In order to prepare for future occurrences of the frigid, windless conditions observed in the past week, the energy company SSE has started construction on an underground hydrogen storage cavern in east Yorkshire.
At a current SSE facility in Aldbrough, Yorkshire, near the coast, the project will generate hydrogen using renewable energy in a 35-megawatt electrolyser that will be stored in a cavern the size of St. Paul’s Cathedral that is a mile deep. When there is a surge in demand, the hydrogen will be used to power a turbine that can export power to the grid.
Prior to larger projects in the region that would require larger pipelines and equipment, SSE hopes the “pathfinder” project, which might cost more than £100 million, will show the technology. Through a fund created to encourage low-carbon hydrogen initiatives, the business seeks to secure government funding for the undertaking.
The amount that power stations can charge the National Grid for backup electricity is being capped, according to information that emerged last week from Ofgem. Ofgem plans to publish ideas early next year and wants to tighten regulations to stop “excessive” profits.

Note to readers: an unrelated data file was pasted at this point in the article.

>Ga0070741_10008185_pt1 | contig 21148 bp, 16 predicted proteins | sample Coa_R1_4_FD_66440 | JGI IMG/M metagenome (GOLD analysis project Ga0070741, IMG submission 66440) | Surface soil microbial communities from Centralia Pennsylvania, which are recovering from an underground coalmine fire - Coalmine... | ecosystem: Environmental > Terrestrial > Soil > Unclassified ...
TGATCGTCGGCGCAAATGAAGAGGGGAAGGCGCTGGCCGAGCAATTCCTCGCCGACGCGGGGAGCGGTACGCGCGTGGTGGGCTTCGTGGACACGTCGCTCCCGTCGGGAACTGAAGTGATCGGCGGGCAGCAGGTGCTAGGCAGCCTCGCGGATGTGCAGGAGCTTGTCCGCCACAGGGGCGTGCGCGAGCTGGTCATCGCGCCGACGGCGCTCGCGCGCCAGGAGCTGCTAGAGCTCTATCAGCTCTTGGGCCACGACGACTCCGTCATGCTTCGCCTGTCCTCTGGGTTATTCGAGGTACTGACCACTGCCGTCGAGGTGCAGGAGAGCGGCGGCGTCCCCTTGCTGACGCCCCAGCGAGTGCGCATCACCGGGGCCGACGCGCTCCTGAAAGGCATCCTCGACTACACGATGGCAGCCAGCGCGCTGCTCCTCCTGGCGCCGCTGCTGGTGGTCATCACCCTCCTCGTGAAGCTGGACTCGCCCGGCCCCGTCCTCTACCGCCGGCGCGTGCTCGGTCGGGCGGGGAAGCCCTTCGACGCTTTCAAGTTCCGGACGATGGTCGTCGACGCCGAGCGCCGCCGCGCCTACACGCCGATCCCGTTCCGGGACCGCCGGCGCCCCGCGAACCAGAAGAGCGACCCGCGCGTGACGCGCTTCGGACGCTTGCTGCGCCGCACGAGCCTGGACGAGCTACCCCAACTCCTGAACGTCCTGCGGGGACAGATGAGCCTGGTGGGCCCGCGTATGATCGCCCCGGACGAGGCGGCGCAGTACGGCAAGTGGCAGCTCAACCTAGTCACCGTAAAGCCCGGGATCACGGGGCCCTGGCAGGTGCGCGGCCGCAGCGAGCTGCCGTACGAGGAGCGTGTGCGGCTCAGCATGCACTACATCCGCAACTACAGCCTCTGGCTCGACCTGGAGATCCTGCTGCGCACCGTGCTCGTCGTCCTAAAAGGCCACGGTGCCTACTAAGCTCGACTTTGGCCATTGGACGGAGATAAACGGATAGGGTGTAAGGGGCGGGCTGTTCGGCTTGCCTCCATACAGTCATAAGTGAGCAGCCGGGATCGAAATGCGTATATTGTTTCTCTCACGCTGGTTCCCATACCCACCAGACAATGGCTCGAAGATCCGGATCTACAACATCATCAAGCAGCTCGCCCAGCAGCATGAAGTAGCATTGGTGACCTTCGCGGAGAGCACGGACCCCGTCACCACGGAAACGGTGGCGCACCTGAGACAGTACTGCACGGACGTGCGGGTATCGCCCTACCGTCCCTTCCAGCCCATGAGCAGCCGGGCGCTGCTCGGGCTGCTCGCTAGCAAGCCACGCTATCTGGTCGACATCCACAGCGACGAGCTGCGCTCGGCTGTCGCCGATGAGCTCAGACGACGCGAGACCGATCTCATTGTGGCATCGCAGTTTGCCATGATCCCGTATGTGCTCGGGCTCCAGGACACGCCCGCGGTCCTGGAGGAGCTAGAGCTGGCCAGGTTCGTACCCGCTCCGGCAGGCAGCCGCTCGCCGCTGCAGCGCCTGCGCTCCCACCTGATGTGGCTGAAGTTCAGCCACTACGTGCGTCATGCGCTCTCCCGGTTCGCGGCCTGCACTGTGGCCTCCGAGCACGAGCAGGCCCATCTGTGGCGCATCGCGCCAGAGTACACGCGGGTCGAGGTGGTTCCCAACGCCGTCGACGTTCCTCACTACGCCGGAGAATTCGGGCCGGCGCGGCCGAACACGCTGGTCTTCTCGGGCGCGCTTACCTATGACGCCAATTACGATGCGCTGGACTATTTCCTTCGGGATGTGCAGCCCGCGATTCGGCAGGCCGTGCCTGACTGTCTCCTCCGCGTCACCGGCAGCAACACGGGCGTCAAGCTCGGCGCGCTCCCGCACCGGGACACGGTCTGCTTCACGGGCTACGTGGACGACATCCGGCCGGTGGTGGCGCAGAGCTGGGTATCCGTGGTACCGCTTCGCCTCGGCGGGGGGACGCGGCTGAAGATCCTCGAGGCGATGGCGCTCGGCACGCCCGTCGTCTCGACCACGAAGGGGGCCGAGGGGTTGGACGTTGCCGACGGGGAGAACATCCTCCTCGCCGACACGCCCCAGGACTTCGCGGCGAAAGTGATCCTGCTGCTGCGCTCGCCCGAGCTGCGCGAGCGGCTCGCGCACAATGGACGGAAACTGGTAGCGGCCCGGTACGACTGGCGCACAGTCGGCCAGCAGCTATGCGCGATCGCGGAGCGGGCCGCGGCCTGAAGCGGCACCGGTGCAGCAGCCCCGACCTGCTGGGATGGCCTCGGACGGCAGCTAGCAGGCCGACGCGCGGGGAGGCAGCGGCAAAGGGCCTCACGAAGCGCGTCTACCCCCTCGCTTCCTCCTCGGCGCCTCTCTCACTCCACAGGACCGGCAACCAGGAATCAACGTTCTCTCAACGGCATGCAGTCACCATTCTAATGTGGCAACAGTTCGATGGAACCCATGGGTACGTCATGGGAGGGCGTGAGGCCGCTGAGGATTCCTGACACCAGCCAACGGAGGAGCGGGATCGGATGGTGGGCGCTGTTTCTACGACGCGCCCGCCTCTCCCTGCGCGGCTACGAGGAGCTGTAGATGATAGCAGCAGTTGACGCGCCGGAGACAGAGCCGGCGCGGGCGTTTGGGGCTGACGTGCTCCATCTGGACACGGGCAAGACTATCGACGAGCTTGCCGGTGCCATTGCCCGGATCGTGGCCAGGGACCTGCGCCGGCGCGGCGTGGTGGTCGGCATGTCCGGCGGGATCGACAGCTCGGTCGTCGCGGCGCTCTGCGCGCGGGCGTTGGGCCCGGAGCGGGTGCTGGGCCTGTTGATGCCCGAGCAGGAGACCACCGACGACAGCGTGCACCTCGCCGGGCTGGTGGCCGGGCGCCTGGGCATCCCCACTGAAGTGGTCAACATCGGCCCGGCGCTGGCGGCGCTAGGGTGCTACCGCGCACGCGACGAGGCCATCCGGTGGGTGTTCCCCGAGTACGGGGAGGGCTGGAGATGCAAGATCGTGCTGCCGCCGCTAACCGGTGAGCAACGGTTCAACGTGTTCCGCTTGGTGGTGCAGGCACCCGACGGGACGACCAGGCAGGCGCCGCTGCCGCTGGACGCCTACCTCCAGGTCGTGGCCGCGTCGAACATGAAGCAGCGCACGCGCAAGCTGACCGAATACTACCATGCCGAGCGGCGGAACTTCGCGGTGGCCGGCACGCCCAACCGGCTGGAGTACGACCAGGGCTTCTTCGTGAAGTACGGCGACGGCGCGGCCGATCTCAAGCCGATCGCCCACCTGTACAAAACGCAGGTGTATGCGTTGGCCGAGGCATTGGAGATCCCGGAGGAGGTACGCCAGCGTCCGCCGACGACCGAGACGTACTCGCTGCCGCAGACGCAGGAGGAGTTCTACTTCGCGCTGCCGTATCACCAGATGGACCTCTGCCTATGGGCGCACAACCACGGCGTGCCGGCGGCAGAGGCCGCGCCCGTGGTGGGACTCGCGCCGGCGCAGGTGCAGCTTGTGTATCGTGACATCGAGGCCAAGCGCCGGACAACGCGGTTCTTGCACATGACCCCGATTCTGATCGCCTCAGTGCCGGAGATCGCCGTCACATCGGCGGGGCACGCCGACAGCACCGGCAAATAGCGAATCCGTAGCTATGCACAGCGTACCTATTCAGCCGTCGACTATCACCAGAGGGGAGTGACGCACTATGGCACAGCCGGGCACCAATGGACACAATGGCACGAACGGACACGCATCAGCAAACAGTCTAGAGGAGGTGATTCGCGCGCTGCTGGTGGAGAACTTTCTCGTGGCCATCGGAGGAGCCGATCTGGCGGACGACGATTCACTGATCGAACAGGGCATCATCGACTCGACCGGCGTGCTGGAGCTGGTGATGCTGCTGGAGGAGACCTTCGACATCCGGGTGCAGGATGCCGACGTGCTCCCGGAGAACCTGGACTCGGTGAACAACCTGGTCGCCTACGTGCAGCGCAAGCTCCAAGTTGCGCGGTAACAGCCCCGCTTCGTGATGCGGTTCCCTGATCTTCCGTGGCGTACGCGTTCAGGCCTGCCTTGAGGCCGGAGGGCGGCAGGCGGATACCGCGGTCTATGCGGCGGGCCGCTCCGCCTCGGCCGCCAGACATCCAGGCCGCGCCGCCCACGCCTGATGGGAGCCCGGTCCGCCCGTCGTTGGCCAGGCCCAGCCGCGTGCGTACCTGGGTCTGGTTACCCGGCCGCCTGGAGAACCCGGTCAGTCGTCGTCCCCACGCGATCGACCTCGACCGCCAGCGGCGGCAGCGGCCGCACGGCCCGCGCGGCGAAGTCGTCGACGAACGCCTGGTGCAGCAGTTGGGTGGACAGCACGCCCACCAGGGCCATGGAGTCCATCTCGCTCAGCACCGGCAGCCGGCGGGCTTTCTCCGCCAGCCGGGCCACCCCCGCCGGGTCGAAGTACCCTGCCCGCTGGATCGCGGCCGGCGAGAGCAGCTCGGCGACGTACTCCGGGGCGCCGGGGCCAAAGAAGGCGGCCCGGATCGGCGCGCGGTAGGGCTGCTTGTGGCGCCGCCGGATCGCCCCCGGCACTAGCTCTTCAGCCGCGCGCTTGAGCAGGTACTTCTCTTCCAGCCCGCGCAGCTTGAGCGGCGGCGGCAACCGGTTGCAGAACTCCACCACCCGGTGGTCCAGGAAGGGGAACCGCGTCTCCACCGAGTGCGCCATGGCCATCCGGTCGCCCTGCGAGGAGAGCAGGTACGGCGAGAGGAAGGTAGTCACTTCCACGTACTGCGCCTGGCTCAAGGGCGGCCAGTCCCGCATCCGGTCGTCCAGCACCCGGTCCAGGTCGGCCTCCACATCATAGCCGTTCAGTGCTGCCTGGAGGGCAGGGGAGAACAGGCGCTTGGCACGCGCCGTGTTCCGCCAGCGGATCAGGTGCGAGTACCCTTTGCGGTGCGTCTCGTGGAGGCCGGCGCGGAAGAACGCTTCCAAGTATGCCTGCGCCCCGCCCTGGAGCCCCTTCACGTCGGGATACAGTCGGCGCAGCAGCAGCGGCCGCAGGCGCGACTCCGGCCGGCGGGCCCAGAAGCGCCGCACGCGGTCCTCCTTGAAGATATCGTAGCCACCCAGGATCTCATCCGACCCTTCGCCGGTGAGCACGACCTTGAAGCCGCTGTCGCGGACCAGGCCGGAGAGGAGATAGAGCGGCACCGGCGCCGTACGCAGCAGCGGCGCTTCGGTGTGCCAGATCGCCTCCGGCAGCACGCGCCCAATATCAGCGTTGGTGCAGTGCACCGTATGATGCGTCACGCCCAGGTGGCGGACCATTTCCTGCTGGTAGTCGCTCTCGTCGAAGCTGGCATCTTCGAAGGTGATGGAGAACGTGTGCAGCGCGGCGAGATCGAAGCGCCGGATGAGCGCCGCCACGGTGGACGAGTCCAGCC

Due to the increase in energy prices, SSE, which operates hydroelectric dams, wind farms, and gas-fired power plants, announced a more than tripling of profits last month.
Before a larger hydrogen storage project planned for the same site in 2028 in collaboration with the Norwegian energy company Equinor, SSE wants to have the project operational by 2025. The Keadby hydrogen power station, which will be the first significant 100% hydrogen-fired power station in the world, is also being developed by the duo. For the pathfinder project’s design and engineering work, SSE and Siemens Energy have a contract.